Rights and Wrongs in the Debate over Single-Sex Schooling
60 Pages Posted: 10 Jan 2013 Last revised: 20 Aug 2013
Date Written: January 7, 2013
Over the past two decades, the question of publicly supported single-sex education has provoked heated controversy. Most recently, the American Civil Liberties Union has mounted a broad scale attack on such programs. In a series of court challenges and cease-and-desist letters sent to school districts, the ACLU has charged that certain policies and classroom practices violate Title IX of the Education Amendments of 1972 and the equal protection clause of the Fourteenth Amendment. More generally, the group maintains that separating students on the basis of sex violates the “separate is inherently unequal” principle of Brown v. Board of Education (1954), and fails to meet the “exceedingly persuasive” justification standard of United States v. Virginia (1996), the case declaring unconstitutional the exclusion of women from the state-supported Virginia Military Institute. The ACLU further argues that revised Title IX regulations adopted by the federal Department of Education in 2006, allowing separate classes in coeducational public schools, are unacceptable as a matter of law and policy. A widely disseminated article entitled, “The Pseudoscience of Single-Sex Schooling,” signed by eight prominent psychologists and neuroscientists and published in 2011 in the peer-reviewed journal Science, has lent scientific legitimacy to the ACLU’s legal claims. The authors maintain that rationales based on male-female brain differences lack scientific support and promote sex stereotypes, that such programs lack conclusive evidence as to their benefits, and that they are harmful to students. These developments are now shaping the debate on single-sex schooling across the globe, with serious implications for education policy and practice in the United States.
This essay uses the ACLU challenges and the Science article as a framework for examining the complex forces both inspiring and derailing the recent revival of single-sex programs, the rights and wrongs that animate disagreements over the merits of the approach, and the measures needed to set it on a course that is legally defensible and pedagogically sound. In the process, it critically examines a sample of studies cited in the Science article, as well as countervailing findings from the United States and abroad, weighing cultural, political, and economic factors that may affect policy choices and student outcomes in diverse settings. It explores claims by proponents that coed schools historically have “shortchanged” girls, and those that look to single-sex programs to remedy the current “boy problem” of academic underachievement.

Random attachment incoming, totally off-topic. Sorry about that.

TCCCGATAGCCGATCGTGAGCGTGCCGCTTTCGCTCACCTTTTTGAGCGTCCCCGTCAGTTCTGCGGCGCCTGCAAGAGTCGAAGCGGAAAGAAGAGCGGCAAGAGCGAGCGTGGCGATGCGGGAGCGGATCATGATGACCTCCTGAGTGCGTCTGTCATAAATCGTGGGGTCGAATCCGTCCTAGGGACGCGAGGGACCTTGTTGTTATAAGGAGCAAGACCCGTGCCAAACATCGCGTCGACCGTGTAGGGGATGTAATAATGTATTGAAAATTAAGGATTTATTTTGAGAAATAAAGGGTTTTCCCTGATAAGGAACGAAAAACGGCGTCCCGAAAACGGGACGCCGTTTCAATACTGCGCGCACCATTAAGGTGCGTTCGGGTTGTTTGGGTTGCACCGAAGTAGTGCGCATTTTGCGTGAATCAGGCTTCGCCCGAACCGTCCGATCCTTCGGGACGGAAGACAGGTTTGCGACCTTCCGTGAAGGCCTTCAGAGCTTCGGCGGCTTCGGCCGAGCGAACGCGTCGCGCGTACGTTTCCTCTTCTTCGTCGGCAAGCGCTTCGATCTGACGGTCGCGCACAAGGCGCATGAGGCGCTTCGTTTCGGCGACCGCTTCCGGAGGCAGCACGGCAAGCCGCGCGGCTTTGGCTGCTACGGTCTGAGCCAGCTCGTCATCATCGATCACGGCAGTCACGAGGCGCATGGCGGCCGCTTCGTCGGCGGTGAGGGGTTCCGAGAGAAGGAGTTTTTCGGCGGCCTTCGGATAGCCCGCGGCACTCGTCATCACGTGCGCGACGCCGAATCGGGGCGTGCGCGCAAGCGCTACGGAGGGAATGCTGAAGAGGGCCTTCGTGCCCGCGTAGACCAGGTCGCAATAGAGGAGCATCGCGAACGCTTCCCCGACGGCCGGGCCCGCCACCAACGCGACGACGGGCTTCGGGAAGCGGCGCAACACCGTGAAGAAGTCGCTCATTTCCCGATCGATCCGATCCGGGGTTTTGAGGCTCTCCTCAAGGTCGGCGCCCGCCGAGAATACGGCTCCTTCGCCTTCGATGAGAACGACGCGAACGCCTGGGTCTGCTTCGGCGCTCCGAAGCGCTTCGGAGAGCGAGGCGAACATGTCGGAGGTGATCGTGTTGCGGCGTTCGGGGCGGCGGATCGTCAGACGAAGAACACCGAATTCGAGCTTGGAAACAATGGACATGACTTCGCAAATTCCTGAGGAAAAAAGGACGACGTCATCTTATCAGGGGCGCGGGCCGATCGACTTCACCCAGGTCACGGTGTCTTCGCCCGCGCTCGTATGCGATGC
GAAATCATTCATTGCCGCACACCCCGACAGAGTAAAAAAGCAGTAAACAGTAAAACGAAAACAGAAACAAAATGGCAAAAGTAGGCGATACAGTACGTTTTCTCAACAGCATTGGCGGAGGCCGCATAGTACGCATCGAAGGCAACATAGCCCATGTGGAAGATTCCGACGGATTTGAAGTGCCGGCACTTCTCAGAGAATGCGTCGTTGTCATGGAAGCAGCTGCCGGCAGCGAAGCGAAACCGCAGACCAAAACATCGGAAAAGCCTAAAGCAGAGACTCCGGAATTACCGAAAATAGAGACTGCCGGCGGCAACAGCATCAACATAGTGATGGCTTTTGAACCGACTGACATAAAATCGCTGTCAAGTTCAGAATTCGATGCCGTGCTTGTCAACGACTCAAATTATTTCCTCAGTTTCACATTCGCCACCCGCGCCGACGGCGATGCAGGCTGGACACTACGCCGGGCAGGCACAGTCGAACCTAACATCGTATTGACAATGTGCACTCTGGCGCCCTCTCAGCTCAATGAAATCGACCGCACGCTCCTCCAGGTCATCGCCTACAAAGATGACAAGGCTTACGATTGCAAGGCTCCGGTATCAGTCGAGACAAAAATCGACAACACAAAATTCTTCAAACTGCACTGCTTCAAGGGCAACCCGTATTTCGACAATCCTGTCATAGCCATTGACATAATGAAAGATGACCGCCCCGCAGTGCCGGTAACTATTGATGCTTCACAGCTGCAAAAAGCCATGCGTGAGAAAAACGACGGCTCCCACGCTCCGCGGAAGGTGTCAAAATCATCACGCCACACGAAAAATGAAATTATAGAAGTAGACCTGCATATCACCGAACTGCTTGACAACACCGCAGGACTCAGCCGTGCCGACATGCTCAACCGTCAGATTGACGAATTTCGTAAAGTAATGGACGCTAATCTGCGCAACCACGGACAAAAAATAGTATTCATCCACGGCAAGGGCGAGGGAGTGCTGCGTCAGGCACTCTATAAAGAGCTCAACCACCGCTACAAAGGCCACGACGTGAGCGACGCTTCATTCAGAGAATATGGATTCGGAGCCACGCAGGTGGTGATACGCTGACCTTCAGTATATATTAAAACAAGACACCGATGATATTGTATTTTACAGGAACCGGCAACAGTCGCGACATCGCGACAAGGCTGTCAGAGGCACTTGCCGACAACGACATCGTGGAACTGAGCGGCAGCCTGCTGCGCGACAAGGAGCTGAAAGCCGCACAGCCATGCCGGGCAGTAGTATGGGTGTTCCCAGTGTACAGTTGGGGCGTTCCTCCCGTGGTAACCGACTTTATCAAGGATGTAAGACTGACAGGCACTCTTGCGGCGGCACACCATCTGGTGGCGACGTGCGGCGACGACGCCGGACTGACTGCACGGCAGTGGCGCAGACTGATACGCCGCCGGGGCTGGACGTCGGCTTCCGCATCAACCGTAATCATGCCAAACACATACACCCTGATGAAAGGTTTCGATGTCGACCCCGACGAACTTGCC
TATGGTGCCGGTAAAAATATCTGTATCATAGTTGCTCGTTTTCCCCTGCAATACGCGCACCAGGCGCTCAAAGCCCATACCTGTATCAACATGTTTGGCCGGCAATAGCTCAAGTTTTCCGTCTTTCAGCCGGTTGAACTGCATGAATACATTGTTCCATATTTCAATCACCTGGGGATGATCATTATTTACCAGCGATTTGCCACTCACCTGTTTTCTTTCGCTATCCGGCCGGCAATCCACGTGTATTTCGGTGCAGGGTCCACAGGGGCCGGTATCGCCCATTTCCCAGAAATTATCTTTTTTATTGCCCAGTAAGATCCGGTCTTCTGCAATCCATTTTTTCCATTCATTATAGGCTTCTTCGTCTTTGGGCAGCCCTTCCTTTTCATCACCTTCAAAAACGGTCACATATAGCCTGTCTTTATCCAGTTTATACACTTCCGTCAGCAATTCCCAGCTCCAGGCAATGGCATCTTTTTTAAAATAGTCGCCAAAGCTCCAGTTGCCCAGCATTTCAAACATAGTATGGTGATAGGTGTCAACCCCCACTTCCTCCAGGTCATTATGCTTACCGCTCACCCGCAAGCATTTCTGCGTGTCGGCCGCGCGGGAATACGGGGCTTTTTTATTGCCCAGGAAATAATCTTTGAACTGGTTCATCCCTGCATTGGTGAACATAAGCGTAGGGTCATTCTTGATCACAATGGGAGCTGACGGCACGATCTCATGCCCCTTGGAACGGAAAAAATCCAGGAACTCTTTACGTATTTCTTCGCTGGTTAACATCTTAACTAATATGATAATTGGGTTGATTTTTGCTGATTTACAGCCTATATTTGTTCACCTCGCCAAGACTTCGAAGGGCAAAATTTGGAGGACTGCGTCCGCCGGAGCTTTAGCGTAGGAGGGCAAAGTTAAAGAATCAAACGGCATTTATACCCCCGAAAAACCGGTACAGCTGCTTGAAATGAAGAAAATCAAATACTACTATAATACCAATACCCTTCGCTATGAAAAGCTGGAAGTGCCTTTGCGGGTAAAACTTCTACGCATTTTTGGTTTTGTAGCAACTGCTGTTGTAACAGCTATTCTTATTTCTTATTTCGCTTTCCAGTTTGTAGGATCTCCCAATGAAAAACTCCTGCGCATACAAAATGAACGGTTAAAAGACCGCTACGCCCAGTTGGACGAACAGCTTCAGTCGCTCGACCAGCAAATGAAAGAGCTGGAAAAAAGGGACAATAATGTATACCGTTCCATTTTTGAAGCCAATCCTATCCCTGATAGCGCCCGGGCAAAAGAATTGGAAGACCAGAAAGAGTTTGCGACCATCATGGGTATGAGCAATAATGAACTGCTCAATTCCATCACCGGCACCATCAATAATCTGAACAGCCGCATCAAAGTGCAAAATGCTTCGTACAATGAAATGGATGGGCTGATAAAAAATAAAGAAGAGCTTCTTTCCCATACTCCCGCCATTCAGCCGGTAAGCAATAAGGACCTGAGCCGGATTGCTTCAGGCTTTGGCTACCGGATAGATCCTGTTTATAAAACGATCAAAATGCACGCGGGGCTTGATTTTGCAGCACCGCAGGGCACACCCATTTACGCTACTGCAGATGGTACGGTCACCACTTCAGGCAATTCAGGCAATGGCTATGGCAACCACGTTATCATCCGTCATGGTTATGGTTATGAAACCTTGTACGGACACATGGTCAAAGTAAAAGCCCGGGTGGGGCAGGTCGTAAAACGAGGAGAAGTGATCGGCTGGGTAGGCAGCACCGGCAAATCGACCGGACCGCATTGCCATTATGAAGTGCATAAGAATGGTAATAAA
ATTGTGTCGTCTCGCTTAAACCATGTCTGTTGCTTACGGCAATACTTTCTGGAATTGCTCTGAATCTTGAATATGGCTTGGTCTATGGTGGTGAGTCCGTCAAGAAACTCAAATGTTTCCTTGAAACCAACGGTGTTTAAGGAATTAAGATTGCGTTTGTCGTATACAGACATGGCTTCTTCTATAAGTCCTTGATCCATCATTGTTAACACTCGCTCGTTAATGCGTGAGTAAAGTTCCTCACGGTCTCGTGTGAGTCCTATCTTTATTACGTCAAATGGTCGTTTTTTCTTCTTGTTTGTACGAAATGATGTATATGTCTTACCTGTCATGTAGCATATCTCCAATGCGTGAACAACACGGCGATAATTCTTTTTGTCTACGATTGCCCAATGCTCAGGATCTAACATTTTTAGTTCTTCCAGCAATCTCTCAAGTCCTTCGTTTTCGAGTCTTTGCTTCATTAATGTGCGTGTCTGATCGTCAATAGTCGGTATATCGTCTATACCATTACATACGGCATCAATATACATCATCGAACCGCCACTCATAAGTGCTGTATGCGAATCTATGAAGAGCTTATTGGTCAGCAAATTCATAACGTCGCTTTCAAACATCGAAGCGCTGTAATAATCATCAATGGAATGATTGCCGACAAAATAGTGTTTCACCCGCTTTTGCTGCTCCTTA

Overall, the essay supports the ACLU’s efforts to weed out impermissible practices that rely on hard-wired biological differences between the sexes. Nonetheless, it opposes the organization’s sweeping attack on single-sex education, rejecting the faulty analogy between racially segregated and current separate-sex programs, and presenting social rationales and empirical evidence supporting the benefits that “at risk” economically disadvantaged students gain from evenhandedly designed separate schools in particular.
In the end, it calls for researchers to look more broadly at measures of program success beyond achievement test scores, for educators to focus on individual student development rather than sex-based differences, for the federal Office for Civil Rights to take a more active role in monitoring programs and providing technical assistance on legal compliance, and for those who shape the discourse – whether scholars, researchers, activists, or political commentators – to recognize the global dimensions of single-sex schooling and to actively stimulate dialogue across political and cultural borders.
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